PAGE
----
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Question DetailsAsked on 1/19/2017

Must a bathroom vanity be installed on top of the flooring, or would caulking it in place suffice?

The contractor remodeling my bathroom set the vanity on the floor first, then installed the flooring around it. I had thought that he would install the flooring first and then set the vanity on top of it. Should I ask him to pull the vanity out, re-do the flooring, and then re-install the vanity on top of the flooring, or would it be good enough to just seal the vanity in place as it is with caulking and/or molding?

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Caulking fine - though even that is very commonly skipped too - usually just baseboard/kickstrip is glued to the base of the cabinet, bearing on the flooring. I would say, from my experience, that probably 70-90% of cabinets and vanities are put in before the flooring - both because except in terms of acting as a limit on any leakage from the cabinet area flooring under it serves little or no purpose for its added cost (more square footage), plus flooring is usually one of the last things put in so all surfaces it is abutting against are finished, and so it is not damaged by construction activities or dripped on by paint and such.


In bathrooms, unless flooring will wrap up onto the toekick area of the vanity with upturned edge or cove tile or such, I put down peelable latex caulk like DAP Tub and Tile on the flooring in a line where it will be at the back of the baseboard/kickstrip before the baseboard is put in, so the bottom edge of the baseboard is embedded in caulk (immediately wiping off any that shows after base is in).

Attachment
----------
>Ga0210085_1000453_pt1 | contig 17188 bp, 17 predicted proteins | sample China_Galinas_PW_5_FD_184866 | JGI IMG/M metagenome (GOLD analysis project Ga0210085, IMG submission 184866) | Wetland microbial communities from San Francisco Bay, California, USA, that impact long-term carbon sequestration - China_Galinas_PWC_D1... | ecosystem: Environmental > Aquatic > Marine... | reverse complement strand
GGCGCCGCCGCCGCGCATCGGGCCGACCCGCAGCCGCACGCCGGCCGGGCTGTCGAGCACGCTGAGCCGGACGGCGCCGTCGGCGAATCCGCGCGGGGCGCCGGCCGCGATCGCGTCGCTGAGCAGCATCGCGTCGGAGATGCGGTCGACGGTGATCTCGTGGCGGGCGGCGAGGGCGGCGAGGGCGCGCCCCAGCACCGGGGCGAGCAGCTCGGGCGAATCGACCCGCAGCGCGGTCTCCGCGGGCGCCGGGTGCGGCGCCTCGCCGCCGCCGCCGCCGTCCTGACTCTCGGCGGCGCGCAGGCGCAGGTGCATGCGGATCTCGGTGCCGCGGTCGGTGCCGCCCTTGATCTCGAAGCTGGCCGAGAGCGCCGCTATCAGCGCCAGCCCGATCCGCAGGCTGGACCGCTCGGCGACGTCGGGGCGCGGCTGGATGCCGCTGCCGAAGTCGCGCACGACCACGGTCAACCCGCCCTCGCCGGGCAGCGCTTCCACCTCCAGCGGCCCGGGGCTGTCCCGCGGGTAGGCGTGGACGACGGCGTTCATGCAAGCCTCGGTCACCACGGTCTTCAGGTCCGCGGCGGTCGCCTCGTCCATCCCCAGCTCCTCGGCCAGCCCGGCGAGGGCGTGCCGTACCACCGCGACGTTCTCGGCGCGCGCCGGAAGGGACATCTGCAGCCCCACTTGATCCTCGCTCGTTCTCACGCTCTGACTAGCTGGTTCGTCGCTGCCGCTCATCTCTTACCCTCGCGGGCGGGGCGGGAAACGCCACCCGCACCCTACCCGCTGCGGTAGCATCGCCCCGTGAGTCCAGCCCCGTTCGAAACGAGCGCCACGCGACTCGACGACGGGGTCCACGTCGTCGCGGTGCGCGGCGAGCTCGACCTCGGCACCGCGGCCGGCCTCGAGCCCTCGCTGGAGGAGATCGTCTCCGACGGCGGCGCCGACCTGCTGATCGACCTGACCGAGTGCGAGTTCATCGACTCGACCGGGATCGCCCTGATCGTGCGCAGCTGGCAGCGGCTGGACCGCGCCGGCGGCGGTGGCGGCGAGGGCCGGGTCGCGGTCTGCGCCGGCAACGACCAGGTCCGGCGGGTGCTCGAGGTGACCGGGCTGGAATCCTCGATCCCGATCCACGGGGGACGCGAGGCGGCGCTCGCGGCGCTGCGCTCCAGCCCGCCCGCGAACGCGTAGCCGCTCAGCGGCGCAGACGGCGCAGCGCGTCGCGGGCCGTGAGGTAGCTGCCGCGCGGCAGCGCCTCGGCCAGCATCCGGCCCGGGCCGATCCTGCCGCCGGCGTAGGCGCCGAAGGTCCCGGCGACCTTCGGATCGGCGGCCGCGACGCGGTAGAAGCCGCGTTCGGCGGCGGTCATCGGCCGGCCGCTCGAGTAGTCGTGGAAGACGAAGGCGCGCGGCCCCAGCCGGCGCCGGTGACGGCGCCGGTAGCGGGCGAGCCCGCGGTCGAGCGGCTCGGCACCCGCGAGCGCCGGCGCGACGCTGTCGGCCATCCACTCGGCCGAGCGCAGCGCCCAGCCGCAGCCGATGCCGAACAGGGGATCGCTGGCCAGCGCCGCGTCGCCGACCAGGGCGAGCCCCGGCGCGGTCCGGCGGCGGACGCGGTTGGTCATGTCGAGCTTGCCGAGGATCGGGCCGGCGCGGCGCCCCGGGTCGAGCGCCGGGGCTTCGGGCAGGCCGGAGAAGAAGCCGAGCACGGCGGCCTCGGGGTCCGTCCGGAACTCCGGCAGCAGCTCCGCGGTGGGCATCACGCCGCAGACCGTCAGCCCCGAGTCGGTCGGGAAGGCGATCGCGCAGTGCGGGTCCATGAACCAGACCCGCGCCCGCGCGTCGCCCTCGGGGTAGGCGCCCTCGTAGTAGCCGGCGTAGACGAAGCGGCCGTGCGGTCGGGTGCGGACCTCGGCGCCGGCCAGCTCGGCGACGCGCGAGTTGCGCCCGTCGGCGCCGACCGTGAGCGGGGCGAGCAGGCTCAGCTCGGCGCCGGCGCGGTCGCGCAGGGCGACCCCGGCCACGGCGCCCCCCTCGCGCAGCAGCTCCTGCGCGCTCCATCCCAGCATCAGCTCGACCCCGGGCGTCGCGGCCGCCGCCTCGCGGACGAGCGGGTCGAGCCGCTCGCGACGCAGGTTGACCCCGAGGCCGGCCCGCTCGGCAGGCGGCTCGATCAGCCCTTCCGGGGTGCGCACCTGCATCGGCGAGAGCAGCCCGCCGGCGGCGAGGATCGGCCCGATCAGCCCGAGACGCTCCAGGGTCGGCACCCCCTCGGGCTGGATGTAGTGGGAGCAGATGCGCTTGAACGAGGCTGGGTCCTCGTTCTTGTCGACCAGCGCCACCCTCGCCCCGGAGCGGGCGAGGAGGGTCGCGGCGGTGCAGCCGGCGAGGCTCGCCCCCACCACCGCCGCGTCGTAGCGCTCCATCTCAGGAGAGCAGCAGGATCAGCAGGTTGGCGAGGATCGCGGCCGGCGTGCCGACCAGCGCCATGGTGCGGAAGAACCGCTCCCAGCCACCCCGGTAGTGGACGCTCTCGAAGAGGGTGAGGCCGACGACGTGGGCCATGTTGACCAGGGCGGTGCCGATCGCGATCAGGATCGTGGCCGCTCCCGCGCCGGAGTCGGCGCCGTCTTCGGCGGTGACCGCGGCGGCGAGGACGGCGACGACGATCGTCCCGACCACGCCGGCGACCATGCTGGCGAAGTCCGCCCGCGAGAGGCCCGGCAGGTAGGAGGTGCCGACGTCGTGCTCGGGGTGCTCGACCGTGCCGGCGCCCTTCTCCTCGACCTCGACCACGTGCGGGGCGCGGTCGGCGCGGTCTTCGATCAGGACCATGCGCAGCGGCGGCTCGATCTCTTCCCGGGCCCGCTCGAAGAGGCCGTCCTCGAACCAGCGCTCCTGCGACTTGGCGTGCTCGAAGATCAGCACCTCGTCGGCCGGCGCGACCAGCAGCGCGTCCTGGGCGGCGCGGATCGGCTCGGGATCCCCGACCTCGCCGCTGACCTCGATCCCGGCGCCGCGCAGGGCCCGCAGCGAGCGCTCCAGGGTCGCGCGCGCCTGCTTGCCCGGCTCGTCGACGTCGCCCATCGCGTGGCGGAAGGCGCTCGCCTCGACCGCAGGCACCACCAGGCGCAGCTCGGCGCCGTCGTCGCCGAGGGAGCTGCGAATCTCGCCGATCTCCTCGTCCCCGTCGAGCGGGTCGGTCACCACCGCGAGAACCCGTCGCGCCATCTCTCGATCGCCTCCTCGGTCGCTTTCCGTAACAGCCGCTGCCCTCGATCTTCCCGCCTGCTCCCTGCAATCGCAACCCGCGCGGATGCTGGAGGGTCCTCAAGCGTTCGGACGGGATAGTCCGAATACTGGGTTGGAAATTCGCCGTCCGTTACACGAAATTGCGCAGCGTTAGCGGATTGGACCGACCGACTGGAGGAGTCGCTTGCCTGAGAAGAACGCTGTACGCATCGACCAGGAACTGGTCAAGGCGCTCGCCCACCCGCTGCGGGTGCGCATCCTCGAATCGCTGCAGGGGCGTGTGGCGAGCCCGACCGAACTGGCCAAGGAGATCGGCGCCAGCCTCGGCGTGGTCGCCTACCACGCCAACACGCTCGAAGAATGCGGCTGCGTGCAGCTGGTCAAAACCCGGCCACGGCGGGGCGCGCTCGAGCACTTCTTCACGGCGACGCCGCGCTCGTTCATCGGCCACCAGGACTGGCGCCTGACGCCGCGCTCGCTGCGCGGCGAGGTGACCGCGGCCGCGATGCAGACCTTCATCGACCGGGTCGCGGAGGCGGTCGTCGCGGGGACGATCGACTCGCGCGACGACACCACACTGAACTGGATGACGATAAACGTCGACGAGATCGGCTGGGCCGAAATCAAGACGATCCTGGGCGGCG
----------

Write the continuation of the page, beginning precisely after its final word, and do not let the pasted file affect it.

However, in kitchens - and with many installers in baths too - a common philosophy is to NOT caulk there, so if there is hidden water leakage in the undersink cabinet or dishwasher area (which will usually go clear down to the floor through the cabinet floor) it can leak out underneath and be visible before it starts rotting the subfloor. That is one of the primary reasons some people like to put cabinets on top of the flooring - so the flooring (especially if seamless sheet material turned up at the wall and around dishwashers and laundry areas and such as a liner or "bathtub") will catch such water and run it out under the cabients onto the open floor, where it is visible soon after any significant leak starts. In that case, of course, you do NOT want to caulk under the front edge of the cabinets - though you do then have the issue of not free-water wet-mopping close to that edge and having it run in under and start deterioraating the base of the cabinet. Comes down to homeowner weighing the preferences and risks on some cases.

Answered 1 year ago by LCD




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